13. maninblack008, you say you want to create a process to use unpriced change orders more often. Before you invest too much time into the effort, I suggest you read and reflect on ji20874's words, quoted above.
  14. It seems clear to me that the burden is on the contractor to convince the contracting officer that it is an "affected contractor" as defined in Section 3610. Along with the REA, I would expect a narrative that provides clear details about why the contractor employees were unable to productively work remotely. There are many functions that could never be performed remotely (e.g., aircraft maintenance); the contractor should explain what the employees' functions were and why COVID-19 impacted operations. The contracting officer has the duty and responsibility to evaluate the REA (and narrative)
  15. Yes and no. The subcontractors have the right to propose their full indirect rates. They have the right to expect you, as prime, to accept them as proposed and price them into the subcontract -- especially if they are supported by DCAA or other government audit results (e.g., a NICRA). However, you as prime have the right to push back and ask for lower-than-proposed rates, especially if you believe the subcontractors' full rates are not supported or are not likely to reflect future costs. You also have the right to request that the rates be capped in order to prevent cost growth. Be
  16. The government routinely accepts risk of loss because, as policy, it's cheaper than paying the contractor to obtain commercial insurance. See, for example, the DFARS Ground and Flight Risk Clause. In this particular case it's not clear who's really benefiting here. You write "vendor is letting customer use ... to test in their system ...." That doesn't explain who's benefiting. Is the government customer asking to use the fancy gadgets, or is the the contractor pushing the customer to use the fancy gadgets? That matters. And it's not just about risk of loss. You have not addressed (in you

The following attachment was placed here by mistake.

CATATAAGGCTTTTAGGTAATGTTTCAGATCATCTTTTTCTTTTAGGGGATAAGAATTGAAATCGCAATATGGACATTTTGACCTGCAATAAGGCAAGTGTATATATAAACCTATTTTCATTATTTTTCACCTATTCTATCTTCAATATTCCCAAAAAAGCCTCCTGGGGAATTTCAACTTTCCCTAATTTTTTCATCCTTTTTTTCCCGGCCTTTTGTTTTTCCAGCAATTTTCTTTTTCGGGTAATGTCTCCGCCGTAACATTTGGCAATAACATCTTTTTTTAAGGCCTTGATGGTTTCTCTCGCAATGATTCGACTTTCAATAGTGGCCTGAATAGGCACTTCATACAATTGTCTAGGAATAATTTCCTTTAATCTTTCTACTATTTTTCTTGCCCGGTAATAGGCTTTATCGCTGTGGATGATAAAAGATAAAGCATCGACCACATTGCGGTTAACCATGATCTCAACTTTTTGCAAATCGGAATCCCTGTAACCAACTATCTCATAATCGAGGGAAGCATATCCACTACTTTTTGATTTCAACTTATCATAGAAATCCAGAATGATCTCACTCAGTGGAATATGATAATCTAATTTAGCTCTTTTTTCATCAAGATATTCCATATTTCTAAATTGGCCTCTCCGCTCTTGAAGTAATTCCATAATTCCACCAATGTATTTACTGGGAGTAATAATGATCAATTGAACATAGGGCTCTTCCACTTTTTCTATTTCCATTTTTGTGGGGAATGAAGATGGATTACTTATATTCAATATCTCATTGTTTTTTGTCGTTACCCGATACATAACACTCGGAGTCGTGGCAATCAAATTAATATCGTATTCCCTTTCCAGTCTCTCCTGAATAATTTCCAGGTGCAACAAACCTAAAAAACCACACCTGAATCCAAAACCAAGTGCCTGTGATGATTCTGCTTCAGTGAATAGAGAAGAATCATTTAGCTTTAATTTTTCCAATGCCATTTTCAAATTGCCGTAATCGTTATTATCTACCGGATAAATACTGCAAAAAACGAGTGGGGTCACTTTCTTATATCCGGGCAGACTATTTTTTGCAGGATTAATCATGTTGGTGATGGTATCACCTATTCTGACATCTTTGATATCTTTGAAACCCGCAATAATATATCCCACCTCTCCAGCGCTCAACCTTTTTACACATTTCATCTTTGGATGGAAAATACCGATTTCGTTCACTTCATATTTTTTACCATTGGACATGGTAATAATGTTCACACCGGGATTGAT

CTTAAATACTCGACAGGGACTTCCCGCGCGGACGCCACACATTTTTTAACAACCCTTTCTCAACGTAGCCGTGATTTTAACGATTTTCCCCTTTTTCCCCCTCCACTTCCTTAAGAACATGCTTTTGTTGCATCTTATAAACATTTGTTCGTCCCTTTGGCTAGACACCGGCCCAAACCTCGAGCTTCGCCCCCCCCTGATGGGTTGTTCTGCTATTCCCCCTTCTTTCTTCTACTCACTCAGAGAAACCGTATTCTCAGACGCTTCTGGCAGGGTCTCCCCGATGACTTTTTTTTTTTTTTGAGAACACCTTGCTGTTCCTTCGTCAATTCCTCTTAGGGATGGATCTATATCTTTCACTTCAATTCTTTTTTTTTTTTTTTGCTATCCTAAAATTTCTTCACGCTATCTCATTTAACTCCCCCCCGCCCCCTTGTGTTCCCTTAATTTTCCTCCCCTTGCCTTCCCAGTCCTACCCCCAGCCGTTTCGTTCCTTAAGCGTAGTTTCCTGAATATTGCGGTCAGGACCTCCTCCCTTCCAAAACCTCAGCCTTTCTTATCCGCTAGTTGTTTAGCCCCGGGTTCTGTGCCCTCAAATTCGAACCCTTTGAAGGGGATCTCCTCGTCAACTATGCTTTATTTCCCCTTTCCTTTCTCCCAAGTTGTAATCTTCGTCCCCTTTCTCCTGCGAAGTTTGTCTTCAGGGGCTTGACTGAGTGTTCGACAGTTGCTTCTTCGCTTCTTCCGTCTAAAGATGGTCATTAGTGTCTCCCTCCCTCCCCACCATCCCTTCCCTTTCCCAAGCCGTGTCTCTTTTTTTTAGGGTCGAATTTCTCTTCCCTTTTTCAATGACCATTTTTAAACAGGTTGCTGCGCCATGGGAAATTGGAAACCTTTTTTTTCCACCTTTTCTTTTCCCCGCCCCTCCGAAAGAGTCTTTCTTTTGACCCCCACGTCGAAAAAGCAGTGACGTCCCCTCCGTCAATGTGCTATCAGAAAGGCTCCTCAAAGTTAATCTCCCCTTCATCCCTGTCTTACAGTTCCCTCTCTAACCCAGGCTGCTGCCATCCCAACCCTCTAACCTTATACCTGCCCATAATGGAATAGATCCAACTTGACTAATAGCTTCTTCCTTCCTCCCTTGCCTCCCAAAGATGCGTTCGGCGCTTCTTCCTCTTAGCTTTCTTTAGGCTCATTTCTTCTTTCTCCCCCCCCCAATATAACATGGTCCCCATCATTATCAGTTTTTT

17. I'm having trouble separating your incorrect opinions from unsupported assertions.
  18. If only we all had a central point of procurement policy to resolve these fundamental and recurring questions. I would call it "Office of Federal Procurement Policy" and I would give it the mission to provide overall direction for government-wide procurement policies, regulations and procedures and to promote economy, efficiency, and effectiveness in acquisition processes. If only ....
  19. Did you review the DFARS and PGI guidance on use of SLINs? Also, as a contractor, we see use of ELINs when there are huge volumes of individual deliverables (e.g., spares). Otherwise, no.
  20. Neil, you know as well as I do that prime contractors often make choices that seem inappropriate to well-informed and experienced contract professionals. Add this one to the list.
  21. To me, the Certification at 52.230-1 is critical. It establishes the contractor's (and the contract's) CAS coverage as well as whether a Disclosure Statement must be submitted and reviewed prior to contract award. (In that regard, see FAR 30.202.)
  22. I trust you will also renegotiate the target fee at that time, based on such factors as reduced risks associated with incurred costs.
  23. ji20874 gave you the correct clause citation. That clause, or one like it, should be in the subcontract. Assuming it is, then it clearly states that the target fee should be used--but that the target fee will be adjusted if the buyer (you) has reason to believe an overrun will happen. How would you know if an overrun is going to happen? Your subcontract should require the subcontractor to provide periodic reports (perhaps monthly) regarding current and projected financial status.